Editorial: Memorial Day calls for deep gratitude
In 1949, Pulitzer Prize-winning Associated Press reporter and columnist Hal Boyle, a World War II correspondent, wrote: "It is D-Day plus five years, soldier, on this sandy coast where the world hinged on what you did.
"Because you did well here your world at home is as good as it is and if it isn't any better, why they'll have to blame someone else. There are some things you can do with a gun and there are other things you can't.
"What's it like here now, soldier, five years after you landed and put the first torch to Adolf Hitler's Western Wall?
"Well, the best answer might come from Pvt. Anthony R. Calif, or his neighbor, Pfc. Marvin C. Garness, or his neighbor, Lt. George W. Phillips, who has become a buddy of Staff Sgt. Miles S. Lewis.
"They have all settled here together, and they are all quiet men.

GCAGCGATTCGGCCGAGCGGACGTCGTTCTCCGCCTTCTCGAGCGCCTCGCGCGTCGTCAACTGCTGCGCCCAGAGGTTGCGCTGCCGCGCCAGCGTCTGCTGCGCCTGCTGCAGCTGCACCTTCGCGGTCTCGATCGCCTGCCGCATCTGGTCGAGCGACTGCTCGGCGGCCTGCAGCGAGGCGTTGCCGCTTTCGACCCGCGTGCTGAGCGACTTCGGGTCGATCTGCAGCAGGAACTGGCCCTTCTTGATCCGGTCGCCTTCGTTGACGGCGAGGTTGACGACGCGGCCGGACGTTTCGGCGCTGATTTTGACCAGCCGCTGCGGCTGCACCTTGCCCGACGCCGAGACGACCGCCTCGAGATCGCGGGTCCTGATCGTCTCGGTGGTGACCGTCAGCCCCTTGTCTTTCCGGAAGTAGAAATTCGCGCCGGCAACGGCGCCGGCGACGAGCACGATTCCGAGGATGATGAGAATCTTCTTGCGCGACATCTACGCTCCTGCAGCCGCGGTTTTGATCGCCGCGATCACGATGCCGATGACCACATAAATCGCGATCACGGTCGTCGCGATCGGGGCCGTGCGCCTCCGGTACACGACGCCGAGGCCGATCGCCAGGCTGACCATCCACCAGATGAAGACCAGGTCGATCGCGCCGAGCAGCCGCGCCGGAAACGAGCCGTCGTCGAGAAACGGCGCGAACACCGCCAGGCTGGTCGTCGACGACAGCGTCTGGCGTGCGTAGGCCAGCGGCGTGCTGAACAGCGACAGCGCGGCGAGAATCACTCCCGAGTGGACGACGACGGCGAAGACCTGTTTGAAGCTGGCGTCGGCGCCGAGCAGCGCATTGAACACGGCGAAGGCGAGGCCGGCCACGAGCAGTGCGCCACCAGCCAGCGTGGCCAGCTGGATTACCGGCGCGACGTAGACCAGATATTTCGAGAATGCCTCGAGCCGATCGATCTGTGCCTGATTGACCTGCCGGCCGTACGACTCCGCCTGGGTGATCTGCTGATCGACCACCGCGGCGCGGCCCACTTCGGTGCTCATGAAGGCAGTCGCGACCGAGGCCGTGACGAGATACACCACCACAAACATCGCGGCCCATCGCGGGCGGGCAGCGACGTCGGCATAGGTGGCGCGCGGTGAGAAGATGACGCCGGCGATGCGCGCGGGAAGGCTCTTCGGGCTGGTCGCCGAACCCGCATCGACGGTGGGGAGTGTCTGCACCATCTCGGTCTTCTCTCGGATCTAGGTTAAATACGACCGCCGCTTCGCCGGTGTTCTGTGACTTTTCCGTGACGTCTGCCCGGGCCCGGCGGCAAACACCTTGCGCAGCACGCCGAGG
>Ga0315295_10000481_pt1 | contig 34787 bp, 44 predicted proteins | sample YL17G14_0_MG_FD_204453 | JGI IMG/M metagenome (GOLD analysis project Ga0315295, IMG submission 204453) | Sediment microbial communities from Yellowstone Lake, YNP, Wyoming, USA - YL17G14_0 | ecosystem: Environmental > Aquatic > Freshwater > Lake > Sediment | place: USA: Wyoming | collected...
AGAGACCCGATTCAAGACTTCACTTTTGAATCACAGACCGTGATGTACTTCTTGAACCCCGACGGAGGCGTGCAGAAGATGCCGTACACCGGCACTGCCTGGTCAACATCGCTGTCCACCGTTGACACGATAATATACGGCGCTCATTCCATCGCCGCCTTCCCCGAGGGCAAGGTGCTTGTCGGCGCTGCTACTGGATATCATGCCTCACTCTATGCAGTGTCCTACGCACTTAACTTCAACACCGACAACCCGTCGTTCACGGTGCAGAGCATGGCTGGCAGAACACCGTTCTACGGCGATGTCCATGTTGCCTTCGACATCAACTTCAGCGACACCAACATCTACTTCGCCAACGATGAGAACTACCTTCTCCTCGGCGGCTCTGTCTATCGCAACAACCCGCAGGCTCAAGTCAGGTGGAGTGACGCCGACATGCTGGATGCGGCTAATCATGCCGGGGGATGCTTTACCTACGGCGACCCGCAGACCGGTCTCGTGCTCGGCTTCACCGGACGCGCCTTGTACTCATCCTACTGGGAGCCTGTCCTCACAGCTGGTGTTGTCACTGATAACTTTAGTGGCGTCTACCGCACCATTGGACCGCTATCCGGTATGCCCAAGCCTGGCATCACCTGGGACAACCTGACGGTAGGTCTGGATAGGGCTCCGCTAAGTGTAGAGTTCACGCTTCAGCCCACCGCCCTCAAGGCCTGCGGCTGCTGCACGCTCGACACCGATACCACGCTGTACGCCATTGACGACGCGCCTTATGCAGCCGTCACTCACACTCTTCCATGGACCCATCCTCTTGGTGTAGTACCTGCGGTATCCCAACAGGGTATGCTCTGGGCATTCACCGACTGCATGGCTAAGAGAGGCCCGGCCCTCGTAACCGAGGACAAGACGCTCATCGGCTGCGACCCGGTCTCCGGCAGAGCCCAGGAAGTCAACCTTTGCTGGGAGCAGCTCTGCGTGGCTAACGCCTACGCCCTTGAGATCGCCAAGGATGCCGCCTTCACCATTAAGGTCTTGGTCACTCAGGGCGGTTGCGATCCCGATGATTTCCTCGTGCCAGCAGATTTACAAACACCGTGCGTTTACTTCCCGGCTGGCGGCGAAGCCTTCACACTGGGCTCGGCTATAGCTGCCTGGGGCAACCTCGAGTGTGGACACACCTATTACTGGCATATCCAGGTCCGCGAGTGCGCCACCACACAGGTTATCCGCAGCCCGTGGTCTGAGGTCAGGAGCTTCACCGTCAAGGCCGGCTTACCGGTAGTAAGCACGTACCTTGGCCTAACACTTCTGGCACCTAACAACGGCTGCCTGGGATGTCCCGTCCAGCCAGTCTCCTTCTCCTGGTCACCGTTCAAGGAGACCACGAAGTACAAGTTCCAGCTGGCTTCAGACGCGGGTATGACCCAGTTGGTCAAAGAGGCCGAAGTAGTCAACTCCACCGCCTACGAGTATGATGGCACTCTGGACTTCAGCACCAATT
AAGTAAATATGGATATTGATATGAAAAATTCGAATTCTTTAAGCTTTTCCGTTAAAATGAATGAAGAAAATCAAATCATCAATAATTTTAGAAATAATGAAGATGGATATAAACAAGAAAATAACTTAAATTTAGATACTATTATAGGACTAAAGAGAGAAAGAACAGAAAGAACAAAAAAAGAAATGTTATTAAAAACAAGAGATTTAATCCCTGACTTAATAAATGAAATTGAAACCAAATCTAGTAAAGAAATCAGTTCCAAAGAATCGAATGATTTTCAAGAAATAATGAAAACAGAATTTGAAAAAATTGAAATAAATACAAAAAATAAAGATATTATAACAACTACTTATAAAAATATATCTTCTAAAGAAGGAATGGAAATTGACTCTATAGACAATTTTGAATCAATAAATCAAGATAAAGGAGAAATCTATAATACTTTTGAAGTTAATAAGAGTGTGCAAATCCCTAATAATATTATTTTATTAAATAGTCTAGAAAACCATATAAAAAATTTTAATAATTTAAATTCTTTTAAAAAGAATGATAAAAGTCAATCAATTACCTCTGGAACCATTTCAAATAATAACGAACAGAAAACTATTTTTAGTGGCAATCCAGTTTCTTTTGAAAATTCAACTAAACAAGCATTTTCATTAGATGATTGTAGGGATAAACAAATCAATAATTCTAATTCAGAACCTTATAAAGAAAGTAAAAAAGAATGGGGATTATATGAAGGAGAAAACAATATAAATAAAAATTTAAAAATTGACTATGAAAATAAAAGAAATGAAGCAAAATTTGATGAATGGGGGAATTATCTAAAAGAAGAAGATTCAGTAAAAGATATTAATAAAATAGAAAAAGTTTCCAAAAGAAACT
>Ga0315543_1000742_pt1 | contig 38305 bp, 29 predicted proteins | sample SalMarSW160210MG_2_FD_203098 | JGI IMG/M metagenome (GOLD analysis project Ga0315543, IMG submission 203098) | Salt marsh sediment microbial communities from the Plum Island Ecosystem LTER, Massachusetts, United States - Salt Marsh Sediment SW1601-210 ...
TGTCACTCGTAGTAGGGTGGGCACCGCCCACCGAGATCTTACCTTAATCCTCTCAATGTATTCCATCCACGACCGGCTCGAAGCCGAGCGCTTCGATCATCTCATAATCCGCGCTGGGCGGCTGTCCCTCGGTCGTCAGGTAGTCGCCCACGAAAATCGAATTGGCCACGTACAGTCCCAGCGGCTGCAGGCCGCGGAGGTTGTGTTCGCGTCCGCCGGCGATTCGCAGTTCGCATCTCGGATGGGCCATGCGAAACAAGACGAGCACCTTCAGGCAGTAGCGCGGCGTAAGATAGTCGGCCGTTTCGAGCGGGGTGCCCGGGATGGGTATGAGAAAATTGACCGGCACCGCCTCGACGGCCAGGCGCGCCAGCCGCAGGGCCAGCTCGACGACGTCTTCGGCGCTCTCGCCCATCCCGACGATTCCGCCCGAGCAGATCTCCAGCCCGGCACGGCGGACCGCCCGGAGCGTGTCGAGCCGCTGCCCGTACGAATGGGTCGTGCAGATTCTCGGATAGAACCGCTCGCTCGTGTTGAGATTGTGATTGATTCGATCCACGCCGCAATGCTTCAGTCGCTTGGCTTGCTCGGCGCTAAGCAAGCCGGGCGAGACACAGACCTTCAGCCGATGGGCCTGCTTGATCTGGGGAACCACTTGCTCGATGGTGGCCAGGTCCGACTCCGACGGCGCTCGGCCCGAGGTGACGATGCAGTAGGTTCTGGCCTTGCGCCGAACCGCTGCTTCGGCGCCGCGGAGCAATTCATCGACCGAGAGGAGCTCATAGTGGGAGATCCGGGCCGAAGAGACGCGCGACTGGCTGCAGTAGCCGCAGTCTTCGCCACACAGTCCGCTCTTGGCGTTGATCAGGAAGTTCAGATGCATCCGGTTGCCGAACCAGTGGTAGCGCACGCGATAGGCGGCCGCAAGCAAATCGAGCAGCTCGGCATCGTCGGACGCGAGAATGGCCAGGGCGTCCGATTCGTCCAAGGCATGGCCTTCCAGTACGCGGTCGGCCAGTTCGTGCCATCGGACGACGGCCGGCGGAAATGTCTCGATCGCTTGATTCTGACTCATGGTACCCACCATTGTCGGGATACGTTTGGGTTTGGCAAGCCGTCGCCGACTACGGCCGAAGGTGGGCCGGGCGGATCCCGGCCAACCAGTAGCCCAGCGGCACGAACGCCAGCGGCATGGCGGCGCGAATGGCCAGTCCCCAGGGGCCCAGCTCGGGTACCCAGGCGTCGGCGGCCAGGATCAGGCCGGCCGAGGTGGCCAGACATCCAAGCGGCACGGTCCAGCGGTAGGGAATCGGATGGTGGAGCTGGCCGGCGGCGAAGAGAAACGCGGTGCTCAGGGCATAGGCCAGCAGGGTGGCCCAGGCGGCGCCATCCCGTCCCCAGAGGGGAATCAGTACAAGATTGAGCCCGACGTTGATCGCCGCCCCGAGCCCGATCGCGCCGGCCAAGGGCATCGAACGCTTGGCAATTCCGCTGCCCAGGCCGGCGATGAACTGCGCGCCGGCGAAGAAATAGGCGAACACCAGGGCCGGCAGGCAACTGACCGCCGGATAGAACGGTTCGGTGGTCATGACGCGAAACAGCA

"But, they wouldn't be interested so much in telling you what it's like now.
"They'd rather ask you: 'What's it like now at home? And my folks - are they well and happy?'
"For they came here to stay, silent citizens of a silent American city on foreign soil. They rest with 9,523 other soldiers in the U.S. military cemetery atop a high green hill overlooking Omaha Beach."
Today, we observe Memorial Day, and, sadly, scores more of our servicemen and women have died in battle since Boyle covered the North African and European war theaters in World War II.
Memorial Day, once known as Decoration Day, began as an event to honor soldiers who had died in the American Civil War. After World War I, the day of tribute was extended to include all men and women who died in any war or military action.
Our wars have not ceased. Each year we add more names to the rolls of military dead.
Because of this, we must, as Americans, recognize that Memorial Day is more than hamburgers, hot dogs and family picnics.
It is a day to pause - even for a moment - and let Pvt. Calif, Pfc. Garness, Lt. Phillips and Staff Sgt. Lewis know what it's like at home.
America has its trials and tribulations, to be sure, we would say.
But, because of you and the thousands upon thousands who rest with you in American military cemeteries at home and abroad, we are a free people.
We hold you all in our hearts with gratitude.